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A trusted contact can help protect your accounts

Anyone can become a victim of financial exploitation. Studies show that elder financial abuse in particular costs victims nearly $3 billion each year—and that number is rising.

Why name a trusted contact

While it might be uncomfortable to think about, advancing age or declining health means that you may not always be able to manage your finances as you do today. If that happens, you might make decisions you wouldn't have made when you were well—or someone else may step in to make decisions for you, but perhaps not in the way you intended.

Financial exploitation can be alarming and unexpected, especially because it can happen at the hands of a family member, friend, or caregiver.

How a trusted contact can help

Our investment professionals are on alert for the signs of diminished capacity and financial exploitation of our clients. Individual investors can partner with us to help prevent financial exploitation by naming a trusted contact to look out for their interests. Industry regulations External site permit us to reach out to this contact if we have concerns that you may be a victim of financial exploitation or are experiencing diminished mental capacity. Having this process in place is an important way to help protect your assets.

Other important information about trusted contacts

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How a trusted contact can protect your financial well-being

We know you wouldn't want unforeseen circumstances to undermine all your plans and hard work. Just as you create a will, name beneficiaries, and establish durable power of attorney, naming a trusted contact with Vanguard allows us to reach out to someone you trust to help you keep your assets safe and sound.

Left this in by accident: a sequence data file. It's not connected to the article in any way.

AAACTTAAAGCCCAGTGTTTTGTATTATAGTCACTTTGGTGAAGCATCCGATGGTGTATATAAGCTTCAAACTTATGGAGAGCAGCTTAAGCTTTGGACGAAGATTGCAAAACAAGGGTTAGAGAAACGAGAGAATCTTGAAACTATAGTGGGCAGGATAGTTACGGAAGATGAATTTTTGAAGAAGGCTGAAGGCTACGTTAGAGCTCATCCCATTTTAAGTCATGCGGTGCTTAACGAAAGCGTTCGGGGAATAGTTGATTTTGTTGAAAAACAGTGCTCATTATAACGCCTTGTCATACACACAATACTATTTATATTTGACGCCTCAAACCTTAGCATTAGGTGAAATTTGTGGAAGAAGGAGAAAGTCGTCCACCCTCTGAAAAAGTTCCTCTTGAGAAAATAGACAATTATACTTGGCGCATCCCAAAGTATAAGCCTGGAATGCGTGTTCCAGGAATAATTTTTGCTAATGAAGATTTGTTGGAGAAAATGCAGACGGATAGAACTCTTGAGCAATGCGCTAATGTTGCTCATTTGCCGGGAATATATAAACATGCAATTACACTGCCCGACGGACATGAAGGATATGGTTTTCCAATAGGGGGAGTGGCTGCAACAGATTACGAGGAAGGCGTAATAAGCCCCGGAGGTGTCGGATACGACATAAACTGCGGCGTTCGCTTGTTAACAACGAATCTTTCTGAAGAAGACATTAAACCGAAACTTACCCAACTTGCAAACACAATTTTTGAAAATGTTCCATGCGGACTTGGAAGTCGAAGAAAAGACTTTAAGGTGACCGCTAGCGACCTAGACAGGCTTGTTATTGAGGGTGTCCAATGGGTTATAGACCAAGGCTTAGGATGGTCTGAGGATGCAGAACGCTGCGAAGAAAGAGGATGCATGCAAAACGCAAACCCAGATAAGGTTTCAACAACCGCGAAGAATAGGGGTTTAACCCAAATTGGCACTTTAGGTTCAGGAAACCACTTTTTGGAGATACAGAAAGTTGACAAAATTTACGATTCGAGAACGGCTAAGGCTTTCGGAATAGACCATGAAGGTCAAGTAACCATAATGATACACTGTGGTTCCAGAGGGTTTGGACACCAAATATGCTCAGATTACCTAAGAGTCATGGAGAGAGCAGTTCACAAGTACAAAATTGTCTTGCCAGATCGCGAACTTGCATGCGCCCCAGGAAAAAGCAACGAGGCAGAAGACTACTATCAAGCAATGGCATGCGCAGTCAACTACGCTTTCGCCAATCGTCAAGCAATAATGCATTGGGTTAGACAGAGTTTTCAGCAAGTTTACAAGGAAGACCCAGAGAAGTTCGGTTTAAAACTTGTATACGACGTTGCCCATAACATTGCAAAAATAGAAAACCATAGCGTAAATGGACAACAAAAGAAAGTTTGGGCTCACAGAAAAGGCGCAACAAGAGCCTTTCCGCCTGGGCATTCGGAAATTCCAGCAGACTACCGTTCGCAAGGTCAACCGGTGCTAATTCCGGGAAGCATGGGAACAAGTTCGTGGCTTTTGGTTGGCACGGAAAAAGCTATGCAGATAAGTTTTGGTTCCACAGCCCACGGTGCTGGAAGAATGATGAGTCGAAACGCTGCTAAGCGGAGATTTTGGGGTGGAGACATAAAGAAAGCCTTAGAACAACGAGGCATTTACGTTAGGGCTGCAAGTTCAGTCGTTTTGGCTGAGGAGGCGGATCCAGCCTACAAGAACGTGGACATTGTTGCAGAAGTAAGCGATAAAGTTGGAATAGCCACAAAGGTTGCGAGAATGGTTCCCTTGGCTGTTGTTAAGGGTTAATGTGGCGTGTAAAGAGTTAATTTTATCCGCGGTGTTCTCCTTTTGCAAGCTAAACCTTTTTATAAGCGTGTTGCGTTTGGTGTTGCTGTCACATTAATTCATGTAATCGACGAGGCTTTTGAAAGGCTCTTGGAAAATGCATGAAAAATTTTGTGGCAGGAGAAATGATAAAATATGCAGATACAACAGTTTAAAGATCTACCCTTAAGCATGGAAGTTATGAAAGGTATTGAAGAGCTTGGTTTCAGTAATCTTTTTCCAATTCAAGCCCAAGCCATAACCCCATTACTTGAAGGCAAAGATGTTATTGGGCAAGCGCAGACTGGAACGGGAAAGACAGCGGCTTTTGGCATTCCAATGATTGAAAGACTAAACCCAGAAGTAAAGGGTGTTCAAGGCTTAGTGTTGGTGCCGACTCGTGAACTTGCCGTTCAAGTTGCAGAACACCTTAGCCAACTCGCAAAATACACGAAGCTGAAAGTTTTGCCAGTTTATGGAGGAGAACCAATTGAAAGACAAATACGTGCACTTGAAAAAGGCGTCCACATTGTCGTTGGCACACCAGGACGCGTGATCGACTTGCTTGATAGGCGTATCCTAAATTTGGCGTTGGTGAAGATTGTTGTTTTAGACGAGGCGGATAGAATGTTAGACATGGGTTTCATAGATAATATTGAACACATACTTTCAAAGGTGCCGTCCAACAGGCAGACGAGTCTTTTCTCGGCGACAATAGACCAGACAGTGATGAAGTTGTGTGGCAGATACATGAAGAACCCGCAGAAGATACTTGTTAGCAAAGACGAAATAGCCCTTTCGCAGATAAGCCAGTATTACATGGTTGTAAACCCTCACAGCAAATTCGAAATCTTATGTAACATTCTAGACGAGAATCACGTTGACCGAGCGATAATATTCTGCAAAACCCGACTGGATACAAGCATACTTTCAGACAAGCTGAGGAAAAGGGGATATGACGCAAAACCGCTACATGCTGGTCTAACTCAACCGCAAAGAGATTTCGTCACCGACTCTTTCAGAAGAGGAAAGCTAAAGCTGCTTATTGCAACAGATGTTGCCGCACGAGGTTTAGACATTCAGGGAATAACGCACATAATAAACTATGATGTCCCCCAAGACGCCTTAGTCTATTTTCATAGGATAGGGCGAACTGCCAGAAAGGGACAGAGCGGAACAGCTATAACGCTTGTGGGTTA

Whom to consider naming as your trusted contact

Your trusted contact should be someone you know would be unbiased when it comes to your health, whereabouts, and well-being—someone with integrity whom you can rely on. You can name anyone you decide is best. However, we encourage you to name someone who can't transact on your accounts to help ensure objectivity.

When we'd reach out to your trusted contact

Once you've named a trusted contact, we'd only consult with this person if we became concerned that you may be a victim of, or may be vulnerable to, financial exploitation or if we were concerned about your mental or physical well-being. Having a trusted contact helps us administer your account and act quickly if we suspect financial exploitation or diminished capacity. Your trusted contact, however, won't be able to transact on your accounts.

Additional resources

Suspect fraud?

Have a security question?

Call 888-353-0547

Monday through Friday
8 a.m. to 10 p.m., Eastern time

REFERENCE CONTENT

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Limited agent

A person you appoint to have limited authority to act on your accounts.

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Full agent

A person you appoint to have full authority to act on your accounts.

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Will

A document by which a person states how to dispose of his or her real and personal property after the person's death.

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Beneficiary

A person or organization designated to receive the proceeds of an investment account (or an insurance policy, a pension, or an annuity contract) after the owner's death.

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Durable power of attorney

A legal document authorizing someone (an agent) to handle certain affairs on behalf of the person granting the power of attorney (the principal) even after the principal becomes incapacitated.